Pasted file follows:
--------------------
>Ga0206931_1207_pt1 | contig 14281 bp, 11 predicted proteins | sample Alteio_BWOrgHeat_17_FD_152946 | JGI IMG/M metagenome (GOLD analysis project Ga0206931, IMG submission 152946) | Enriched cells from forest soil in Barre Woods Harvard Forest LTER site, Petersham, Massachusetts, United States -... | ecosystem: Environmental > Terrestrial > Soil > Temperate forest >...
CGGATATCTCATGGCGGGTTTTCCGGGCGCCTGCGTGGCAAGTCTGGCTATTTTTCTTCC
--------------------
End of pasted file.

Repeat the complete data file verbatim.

>Ga0206931_1207_pt1 | contig 14281 bp, 11 predicted proteins | sample Alteio_BWOrgHeat_17_FD_152946 | JGI IMG/M metagenome (GOLD analysis project Ga0206931, IMG submission 152946) | Enriched cells from forest soil in Barre Woods Harvard Forest LTER site, Petersham, Massachusetts, United States -... | ecosystem: Environmental > Terrestrial > Soil > Temperate forest >...
CGGATATCTCATGGCGGGTTTTCCGGGCGCCTGCGTGGCAAGTCTGGCTATTTTTCTTCC